Evolutionary Ecology

, Volume 25, Issue 2, pp 249–258 | Cite as

Diel pattern of migration in a poisonous toad from Brazil and the evolution of chemical defenses in diurnal amphibians

Original Paper


Most amphibians with biphasic life cycles have aquatic eggs and larvae and terrestrial adults that migrate between terrestrial habitats and aquatic breeding sites. Migration usually occurs at night in order to avoid desiccation and predation. However, some amphibians also migrate during the day, and it has been proposed that this may have evolved as a result of poisonous skin secretions and aposematic coloration that release individuals from visually oriented diurnal predators. Based on this hypothesis and recent observations of 24 h breeding activity in the poisonous, aposematic toad Melanophryniscus cambaraensis, we predicted that migration in this species would occur equally during the day and night. To test our prediction we documented the diel pattern of migratory activity over multiple explosive breeding events from October 2008 to February 2009 (127 nights) at a temporary stream in Rio Grande do Sul state, southern Brazil. We also obtained environmental data to determine if diel activity could be attributed to variation in rainfall, barometric pressure, temperature, and/or relative air humidity. Contrary to our prediction, migratory activity in M. cambaraensis is strongly diurnal. Although temperature and humidity varied significantly between day and night intervals, this variation does not account for the diurnal-only migratory activity of M. cambaraensis. We suggest that the diurnal-only migratory activity of M. cambaraensis is best explained by phylogeny, not contemporary functions or selective pressures. Diurnal activity is primitive for this species and evolved in the common ancestor of Agastorophrynia, prior to the chemical defenses found in toads (Bufonidae) and poison frogs (Dendrobatidae). This suggests that chemical defenses in these groups may have evolved as a result of the diurnal activity that brought them into contact with visually oriented diurnal predators, and not the other way around.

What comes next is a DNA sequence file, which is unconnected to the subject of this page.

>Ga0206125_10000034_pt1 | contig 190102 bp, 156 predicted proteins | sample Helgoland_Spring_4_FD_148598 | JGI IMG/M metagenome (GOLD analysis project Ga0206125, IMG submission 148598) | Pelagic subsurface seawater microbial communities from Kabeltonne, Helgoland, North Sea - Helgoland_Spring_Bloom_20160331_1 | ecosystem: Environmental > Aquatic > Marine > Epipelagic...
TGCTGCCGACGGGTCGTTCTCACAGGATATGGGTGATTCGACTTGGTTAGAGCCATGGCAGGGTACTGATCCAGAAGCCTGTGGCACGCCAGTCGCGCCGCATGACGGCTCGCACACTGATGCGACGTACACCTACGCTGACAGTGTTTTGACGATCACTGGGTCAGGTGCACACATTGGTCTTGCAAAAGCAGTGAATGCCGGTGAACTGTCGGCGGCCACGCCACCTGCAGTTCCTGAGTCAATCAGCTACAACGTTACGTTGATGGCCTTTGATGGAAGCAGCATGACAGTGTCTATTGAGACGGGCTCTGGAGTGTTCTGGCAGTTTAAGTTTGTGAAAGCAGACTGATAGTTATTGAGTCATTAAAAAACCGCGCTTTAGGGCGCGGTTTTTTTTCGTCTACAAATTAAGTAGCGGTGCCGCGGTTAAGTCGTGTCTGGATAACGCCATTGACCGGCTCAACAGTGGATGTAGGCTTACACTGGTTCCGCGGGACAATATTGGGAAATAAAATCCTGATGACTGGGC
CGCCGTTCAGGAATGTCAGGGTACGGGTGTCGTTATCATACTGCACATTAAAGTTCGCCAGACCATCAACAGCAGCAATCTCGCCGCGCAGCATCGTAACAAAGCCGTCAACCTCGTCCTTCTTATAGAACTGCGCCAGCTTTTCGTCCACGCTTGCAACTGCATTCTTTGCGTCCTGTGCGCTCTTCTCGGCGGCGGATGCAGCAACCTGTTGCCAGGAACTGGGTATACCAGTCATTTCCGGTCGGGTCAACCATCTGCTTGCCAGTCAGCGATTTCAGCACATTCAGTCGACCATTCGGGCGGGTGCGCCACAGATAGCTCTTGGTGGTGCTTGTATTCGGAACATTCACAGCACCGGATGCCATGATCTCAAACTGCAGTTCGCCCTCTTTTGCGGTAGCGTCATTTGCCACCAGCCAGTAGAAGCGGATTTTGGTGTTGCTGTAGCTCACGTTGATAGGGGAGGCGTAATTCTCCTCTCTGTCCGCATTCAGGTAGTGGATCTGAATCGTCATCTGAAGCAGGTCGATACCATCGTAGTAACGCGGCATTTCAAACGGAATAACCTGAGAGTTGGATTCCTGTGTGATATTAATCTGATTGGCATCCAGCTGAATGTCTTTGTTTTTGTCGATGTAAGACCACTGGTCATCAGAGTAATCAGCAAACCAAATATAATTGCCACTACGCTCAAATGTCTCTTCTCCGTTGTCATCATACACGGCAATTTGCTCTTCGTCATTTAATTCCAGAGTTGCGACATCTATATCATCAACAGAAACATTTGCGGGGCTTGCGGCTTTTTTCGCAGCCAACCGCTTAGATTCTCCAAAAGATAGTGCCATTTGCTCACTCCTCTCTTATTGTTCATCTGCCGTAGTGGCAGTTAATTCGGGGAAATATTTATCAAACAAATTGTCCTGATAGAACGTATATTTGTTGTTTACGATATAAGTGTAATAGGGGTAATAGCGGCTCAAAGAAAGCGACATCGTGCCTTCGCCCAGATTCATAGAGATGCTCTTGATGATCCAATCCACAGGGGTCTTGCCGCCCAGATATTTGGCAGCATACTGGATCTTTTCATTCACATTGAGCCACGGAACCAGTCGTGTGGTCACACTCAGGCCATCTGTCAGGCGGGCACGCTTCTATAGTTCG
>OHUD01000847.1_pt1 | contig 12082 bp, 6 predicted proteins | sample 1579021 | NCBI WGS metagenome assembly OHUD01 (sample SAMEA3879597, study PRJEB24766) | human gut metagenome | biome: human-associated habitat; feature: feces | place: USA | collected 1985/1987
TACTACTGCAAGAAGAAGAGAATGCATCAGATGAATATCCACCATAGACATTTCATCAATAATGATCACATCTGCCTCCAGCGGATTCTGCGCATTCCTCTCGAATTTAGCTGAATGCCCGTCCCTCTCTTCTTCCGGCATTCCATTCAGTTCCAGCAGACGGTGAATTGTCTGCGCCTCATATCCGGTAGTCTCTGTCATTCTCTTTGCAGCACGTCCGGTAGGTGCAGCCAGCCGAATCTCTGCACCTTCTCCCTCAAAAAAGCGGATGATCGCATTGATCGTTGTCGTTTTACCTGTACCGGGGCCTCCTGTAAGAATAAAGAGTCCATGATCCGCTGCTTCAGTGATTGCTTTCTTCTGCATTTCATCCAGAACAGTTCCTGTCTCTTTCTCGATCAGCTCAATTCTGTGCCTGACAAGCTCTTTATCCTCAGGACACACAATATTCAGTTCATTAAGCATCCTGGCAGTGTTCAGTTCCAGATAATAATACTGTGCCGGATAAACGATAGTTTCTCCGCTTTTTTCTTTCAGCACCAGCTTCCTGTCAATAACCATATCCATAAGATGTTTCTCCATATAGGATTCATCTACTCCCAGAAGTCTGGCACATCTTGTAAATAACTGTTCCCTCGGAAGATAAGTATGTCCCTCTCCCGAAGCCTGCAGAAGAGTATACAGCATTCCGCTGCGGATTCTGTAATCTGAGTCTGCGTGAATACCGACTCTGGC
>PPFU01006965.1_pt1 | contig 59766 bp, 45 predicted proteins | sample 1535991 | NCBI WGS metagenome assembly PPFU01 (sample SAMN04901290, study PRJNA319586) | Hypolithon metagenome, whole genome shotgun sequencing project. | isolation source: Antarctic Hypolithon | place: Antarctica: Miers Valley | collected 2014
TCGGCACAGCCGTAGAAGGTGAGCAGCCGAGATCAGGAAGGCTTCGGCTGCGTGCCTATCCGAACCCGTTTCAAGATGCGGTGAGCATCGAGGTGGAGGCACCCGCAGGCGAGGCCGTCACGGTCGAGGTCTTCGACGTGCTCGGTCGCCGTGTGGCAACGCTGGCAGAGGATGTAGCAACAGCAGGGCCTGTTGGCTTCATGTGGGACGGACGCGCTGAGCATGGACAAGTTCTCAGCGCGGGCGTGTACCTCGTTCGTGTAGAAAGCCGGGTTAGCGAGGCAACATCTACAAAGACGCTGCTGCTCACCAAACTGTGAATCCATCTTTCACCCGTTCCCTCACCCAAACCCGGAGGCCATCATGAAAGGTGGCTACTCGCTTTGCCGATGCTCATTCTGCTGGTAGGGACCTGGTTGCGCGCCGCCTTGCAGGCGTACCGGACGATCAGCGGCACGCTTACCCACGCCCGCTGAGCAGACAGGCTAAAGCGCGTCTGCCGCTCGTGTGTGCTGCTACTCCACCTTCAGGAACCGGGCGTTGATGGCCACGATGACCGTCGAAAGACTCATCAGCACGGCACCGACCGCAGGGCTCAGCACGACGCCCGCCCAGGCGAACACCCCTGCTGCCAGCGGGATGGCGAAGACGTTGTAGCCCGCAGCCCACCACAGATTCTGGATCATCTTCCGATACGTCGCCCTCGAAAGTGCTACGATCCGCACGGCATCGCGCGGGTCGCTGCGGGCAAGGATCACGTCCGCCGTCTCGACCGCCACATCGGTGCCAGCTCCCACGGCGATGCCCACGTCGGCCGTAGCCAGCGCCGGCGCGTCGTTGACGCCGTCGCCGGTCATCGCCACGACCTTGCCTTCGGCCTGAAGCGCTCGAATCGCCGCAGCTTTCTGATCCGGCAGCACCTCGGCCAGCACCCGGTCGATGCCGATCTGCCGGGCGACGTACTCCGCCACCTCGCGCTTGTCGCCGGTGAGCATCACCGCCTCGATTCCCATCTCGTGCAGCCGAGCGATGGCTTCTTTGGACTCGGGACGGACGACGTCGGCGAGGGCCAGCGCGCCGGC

Movement Toxicity Diel activity Breeding Reproduction Environmental variables Phylogeny Amphibia Anura Bufonidae Melanophryniscus cambaraensis 


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Copyright information

© Springer Science+Business Media B.V. 2010

Authors and Affiliations

  1. 1.Pontifícia Universidade Católica do Rio Grande do Sul, Faculdade de BiociênciasPorto AlegreBrazil

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